An Introduction to the Belt & Road Initiative (BRI)

The Belt and Road Initiative (BRI, or B&R), known within China as the One Belt One Road (一带一路 Yīdài Yīlù) or OBOR for short, is a global infrastructure development strategy adopted by the Chinese government in 2013 to invest in more than 150 countries and international organizations. So far, 151 countries have signed up to join the initiative and more than 75% of the world population is involved. The initiative is a economic network that aims to connect many countries together economically under the major leadership of China.


The Belt and Road Initiative (BRI) consists of two main components. Firstly, the Silk Road Economic Belt, a trans-continental passage that links China with Southeast Asia, South Asia, Central Asia, Russia, and Europe by land. Secondly, the 21st Century Maritime Silk Road, a sea route connecting China’s coastal regions with Southeast and South Asia, the South Pacific, the Middle East and Eastern Africa, all the way to Europe. As such, it can be understood that the "Belt" refers to economic and land-based transport routes from China all the way to Europe, while the "Road" is a network of maritime routes connecting regions through Chinese sea ports. These routes aim to facilitate trade and connectivity across regions.

To back up the initiative, a comprehensive program has been launched to build railroads, ports, airports and roads to connect the participating nations in order to enable more convenient trades.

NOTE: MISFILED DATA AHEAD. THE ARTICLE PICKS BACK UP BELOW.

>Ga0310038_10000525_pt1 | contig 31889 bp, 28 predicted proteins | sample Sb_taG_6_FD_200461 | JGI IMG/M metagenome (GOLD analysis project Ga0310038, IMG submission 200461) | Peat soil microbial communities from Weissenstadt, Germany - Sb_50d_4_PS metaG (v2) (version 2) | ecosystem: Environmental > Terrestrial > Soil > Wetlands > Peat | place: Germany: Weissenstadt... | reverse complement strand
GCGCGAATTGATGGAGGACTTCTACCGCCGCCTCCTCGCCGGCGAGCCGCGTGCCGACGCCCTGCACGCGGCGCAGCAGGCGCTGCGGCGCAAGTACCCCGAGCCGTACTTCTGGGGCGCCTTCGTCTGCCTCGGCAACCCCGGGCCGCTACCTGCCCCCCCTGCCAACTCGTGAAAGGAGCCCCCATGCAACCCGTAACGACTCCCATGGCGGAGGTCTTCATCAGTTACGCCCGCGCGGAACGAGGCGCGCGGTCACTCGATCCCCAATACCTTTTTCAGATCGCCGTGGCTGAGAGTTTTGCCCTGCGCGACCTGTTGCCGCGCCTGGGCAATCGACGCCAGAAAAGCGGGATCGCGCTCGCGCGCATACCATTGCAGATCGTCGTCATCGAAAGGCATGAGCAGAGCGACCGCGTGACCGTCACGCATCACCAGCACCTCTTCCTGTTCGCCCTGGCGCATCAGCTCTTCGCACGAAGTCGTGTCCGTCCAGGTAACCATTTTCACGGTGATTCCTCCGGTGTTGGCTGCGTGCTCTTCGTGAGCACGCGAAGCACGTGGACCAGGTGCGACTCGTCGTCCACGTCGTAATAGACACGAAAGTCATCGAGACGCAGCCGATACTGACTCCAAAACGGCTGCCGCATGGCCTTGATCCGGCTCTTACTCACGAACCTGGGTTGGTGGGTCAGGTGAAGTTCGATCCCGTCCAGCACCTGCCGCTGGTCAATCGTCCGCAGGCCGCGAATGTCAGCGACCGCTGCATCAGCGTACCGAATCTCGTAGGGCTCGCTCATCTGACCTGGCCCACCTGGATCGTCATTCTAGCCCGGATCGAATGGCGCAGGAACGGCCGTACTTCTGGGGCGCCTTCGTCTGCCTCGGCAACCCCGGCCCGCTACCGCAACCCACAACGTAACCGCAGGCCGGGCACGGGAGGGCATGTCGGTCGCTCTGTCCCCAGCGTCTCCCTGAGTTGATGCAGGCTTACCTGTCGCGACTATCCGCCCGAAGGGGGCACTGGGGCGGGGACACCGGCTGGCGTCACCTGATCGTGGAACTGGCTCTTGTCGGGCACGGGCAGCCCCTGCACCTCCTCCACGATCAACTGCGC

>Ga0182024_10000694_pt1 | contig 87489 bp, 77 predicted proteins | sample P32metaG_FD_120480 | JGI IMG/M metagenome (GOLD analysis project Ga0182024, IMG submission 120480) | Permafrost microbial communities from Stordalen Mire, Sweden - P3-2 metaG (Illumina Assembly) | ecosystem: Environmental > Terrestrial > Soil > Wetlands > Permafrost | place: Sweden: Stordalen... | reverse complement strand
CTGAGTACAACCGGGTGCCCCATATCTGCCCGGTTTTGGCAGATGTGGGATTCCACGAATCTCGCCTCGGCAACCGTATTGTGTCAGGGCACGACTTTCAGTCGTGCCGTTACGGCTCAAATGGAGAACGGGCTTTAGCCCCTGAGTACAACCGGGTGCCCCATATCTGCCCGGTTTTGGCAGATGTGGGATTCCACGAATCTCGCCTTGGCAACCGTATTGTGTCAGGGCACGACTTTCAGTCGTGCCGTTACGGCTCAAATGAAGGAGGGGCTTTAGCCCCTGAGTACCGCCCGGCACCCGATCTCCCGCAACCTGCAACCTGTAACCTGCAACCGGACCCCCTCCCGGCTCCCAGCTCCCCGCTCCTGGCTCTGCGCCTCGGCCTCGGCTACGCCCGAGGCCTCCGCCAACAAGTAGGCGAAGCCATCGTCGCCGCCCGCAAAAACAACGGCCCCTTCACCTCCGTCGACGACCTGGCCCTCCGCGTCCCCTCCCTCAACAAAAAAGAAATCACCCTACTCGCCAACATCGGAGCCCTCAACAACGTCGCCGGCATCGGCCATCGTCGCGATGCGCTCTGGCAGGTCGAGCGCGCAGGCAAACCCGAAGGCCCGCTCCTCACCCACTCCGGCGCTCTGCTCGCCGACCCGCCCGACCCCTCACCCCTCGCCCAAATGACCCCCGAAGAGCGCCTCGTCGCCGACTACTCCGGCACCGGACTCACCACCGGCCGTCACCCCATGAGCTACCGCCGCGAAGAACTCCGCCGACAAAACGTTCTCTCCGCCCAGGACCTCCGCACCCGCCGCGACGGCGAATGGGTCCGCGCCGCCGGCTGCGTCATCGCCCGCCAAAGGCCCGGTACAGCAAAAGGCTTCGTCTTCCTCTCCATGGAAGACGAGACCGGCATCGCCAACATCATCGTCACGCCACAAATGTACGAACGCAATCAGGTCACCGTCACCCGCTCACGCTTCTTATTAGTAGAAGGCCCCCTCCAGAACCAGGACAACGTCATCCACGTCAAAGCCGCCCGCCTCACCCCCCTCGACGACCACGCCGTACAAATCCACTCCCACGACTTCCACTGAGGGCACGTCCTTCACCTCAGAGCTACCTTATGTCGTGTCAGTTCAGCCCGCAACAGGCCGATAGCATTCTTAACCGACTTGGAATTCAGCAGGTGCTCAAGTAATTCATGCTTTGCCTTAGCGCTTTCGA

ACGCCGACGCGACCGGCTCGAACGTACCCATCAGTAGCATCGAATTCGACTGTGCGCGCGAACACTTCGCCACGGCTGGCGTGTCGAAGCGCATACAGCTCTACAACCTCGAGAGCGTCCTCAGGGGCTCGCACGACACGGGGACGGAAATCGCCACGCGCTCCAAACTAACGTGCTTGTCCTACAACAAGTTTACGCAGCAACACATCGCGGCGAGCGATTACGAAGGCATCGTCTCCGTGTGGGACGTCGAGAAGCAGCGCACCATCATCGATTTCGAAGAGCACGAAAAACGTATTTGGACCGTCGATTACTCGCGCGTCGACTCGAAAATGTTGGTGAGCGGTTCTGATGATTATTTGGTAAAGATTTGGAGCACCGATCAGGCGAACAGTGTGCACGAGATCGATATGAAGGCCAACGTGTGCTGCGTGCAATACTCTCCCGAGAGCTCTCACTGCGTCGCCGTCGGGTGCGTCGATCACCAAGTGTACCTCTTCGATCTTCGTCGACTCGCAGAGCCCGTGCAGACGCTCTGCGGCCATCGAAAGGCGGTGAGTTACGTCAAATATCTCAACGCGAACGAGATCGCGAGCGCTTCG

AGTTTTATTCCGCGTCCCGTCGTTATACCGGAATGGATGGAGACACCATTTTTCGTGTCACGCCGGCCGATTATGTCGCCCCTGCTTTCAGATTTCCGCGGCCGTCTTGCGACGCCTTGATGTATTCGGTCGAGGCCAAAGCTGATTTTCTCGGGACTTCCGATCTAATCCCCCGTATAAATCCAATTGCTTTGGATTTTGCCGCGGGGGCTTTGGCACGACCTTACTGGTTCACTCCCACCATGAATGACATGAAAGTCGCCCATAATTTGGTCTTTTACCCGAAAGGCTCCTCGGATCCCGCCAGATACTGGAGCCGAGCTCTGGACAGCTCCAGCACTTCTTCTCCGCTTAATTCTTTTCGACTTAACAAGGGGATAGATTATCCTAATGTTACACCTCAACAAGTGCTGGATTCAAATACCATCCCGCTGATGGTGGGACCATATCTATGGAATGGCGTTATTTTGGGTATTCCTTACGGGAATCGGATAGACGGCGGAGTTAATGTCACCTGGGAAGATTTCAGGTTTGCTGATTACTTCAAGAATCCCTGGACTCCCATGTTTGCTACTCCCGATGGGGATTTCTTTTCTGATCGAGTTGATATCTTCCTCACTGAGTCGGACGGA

China’s Vision

China aims to “break the bottleneck in Asian connectivity” through the initiative, as President Xi said. On the surface, this giant transportation network would help China with trades and expand the usage of the Chinese currency Renminbi. Other than that, China can boost the development of its western regions, which are considerably lacking in development and upheavals take place frequently. Through this daring move, China also presents itself as more confident and assertive, ready to take on the role of a regional leader. The significant investments and assistance in building infrastructure China has provided many countries would also boost its international prestige, which would likely prove to be worth all the hassle in the end.

Examples of the projects in the initiative

  • In Kenya, a high-speed railway between Mombasa and Nairobi has been built by Chinese workers, making it the first high-speed railway on the African continent. Besides, the project has also provided jobs and training for a local workforce to operate the railway
  • In Africa, China’s banks have funded numerous projects, including a major gas pipeline and railways in Nigeria along with projects in Uganda, Egypt, Ethiopia and many other countries.



An enormous trade network has been constructed due to the initiative. It has benefited all parties to varying degrees as each party has their own needs. For example, developing nations in regions such as Africa now have an easy route and means to export their goods abroad, thanks to the improved infrastructure, which is another benefit they have received. The more developed nations also get easier and often cheaper access to resources and products from developing nations, which also fits their needs. However, on the flip side, the initiative has been viewed critically by some out of distrust for China, and concerns of developing nations getting exploited have also been raised. It is no doubt that this program would have massive impacts for the entire world for years to come though, be it positive or negative, and it is unquestionable that it has contributed to building a more interconnected global trade network.

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